“Now can you believe it, Abe did as he was told and trimmed his willy, even though it’s hard to even think about getting the wife pregnant when it hurts like hell down there, you know. Did Abe use a sharp metal knife or scissors? Forget it, not invented yet. So he probably used a flint knife. And where was God coming from when he told people to cut their kids, thousands of years before anybody knew what germs can do? And here’s the weirdest thing. Abe’s descendants – I’m one of them, by the way – have been reeeeal good about keeping up their part of the deal. We don’t want to get written out of God’s will, you know! And what about God, the big guy upstairs? Well, who let the Holocaust happen? And who let the Gestapo order men at gunpoint to down trousers?”
Time: Friday September 25, 2009 at 12:01 am
A few key facts I think all readers of this blog, and all viewers of Partly Private, should be aware of:
1. Moslem men make up by far the largest block of circumcised men. This is so even though the Koran nowhere mentions circumcision. While Islamic circumcision is a religious requirement, it is not a religious ritual. No prayers whatsoever, and a nonMoslem doctor can do it. Islam does not object to anesthesia. Infant circumcision is not unknown in the Moslem world, but is not the norm.
2. Another large block of circumcised men are subSaharan African men who are not Moslem. These circumcisions are a puberty rite of passage and ordeal, a test of fortitude and courage.
3. Around 1900, routine infant circumcision (RIC) became fashionable among the educated middle class in English speaking countries. RIC became well-nigh universal among hospital-born Americans, Australians, and New Zealanders. The British taxpayer stopped covering the cost in 1949; New Zealand followed suit in 1969. Within 1-2 decades, RIC died out in those countries. Australia and Canada did likewise in the 1980s, and the rate is down to 10-15%. Despite a vocal anti-circumcision movement that began in the early 1980s in the USA, and that resonates well with militant breastfeeders, and advocates of natural childbirth and “attachement parenting,” a slight majority of American baby boys still leave the maternity ward without their foreskins.
4. When RIC became fashionable, novocaine did not exist and general anesthesia was far riskier than now. So the procedure was done without anesthesia, on a baby held down by force. This protocol was not reexamined when novocaine became widely available around 1920 and lidocaine around 1950. In any event, the vast majority of RICs performed last century were done without any anesthesia whatsoever. To deny that RIC is painful is a rationalization. Lidocaine is now good practice. But is it standard practice?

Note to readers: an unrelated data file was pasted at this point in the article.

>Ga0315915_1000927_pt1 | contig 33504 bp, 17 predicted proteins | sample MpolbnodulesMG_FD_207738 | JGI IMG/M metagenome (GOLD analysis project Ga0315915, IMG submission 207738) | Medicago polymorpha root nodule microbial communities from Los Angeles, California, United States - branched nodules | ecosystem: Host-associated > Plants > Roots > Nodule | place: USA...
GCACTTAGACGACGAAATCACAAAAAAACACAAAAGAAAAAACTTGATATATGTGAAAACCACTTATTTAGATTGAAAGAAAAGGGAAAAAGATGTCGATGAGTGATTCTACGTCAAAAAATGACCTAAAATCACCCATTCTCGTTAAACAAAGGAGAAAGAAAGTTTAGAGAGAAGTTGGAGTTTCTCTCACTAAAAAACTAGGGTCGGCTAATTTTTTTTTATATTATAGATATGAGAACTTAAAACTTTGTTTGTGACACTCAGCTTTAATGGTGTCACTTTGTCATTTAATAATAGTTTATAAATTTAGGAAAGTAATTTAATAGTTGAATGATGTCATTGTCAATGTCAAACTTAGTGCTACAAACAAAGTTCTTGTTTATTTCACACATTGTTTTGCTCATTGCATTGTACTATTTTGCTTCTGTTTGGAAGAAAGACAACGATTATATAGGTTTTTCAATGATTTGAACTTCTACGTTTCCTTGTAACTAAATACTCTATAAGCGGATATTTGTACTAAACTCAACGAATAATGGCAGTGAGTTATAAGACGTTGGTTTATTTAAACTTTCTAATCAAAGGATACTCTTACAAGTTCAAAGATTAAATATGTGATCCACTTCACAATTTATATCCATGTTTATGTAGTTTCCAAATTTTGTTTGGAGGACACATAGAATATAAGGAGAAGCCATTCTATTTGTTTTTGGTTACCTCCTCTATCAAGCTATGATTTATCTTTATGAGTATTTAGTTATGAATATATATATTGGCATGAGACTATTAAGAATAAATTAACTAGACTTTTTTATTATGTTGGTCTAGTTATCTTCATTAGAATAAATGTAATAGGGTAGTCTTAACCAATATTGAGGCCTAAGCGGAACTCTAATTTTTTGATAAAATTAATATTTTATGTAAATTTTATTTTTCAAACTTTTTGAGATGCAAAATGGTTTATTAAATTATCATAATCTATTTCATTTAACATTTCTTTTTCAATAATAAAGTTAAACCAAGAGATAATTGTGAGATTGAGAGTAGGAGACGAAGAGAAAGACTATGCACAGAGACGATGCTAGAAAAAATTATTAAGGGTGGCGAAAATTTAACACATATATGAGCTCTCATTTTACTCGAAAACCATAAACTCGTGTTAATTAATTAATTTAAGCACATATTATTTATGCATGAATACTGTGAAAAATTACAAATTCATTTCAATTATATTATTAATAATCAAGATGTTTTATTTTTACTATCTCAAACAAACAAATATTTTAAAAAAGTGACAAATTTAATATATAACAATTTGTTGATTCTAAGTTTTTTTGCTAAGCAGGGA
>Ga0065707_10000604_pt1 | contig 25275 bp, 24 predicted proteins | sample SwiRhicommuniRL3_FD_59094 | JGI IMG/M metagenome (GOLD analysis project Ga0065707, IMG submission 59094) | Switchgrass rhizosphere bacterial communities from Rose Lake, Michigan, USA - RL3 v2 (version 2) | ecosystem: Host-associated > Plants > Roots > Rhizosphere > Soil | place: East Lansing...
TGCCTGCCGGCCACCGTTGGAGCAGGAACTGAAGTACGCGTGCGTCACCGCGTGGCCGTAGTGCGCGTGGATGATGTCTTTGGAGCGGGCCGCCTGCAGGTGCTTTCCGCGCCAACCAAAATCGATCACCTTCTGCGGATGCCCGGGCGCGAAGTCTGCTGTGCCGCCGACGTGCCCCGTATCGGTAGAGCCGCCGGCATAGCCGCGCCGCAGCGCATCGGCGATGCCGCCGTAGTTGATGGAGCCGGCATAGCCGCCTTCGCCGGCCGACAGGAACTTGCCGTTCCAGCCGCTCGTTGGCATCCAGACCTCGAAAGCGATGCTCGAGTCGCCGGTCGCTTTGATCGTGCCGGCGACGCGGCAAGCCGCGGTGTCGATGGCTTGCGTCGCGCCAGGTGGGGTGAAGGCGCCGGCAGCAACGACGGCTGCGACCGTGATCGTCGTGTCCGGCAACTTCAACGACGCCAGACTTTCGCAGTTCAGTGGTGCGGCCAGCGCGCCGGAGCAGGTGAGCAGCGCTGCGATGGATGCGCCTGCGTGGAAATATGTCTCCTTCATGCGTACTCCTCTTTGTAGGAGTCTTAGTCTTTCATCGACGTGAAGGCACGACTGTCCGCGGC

5. Two American cultural colonies circumcise. South Korea began imitating American practice around 1960, but doing it around puberty. The Philippines has circumcised boys between ages 6 and 10 since time immemorial, for reasons unknown.
All Judaism added to the above is religious ritual, and the requirement that it be done to newborns. Less than 5% of circumcised men worldwide are Jews or of Jewish ancestry.
By doing it in the first few days of life, and by completely excising the foreskin and frenulum, American RIC curiously paralleled Jewish ritual. These parallels are not logical necessities. Australasian protocol now requires local anesthesia, and waiting until the child is at least 4 weeks old. It also appears to be the case that in recent years, some American doctors cut off less than was the norm 1-2 generations ago. Perhaps in reaction to adult men who complain that so much was cut off that their ability to have an erection and enjoy sex is impaired.
Dear Danae and Philippe:
Do not be hard on yourselves for having circumcised your first son. The only unambiguously evil aspect of ritual or medical infant circumcision is the disdain for a prior injection of lidocaine, despite its having been marketed since 1950. The haredi practice of having the mohel take the bloody infant penis in his mouth must also be banned forthwith. Get real, frummies!
It appears you have one son snipped and the other not. That was the situation in my family of origin, and was a problem only because my parents chose to say nothing about it. I trust you will find the wisdom and grace to help your boys come to terms with the difference. Maybe it will help them discover the value of mutual respect and tolerance.
Most circumcisions are indeed carried out because of “sheer conformity,” conformity to one’s wider social set, or to the expectations of one’s tribe and family of origin. And we need to examine the witting and unwitting role of sheer conformity in our lives. But let’s not be too hard on ourselves. Conformity also keeps many of us from many a moral train wreck.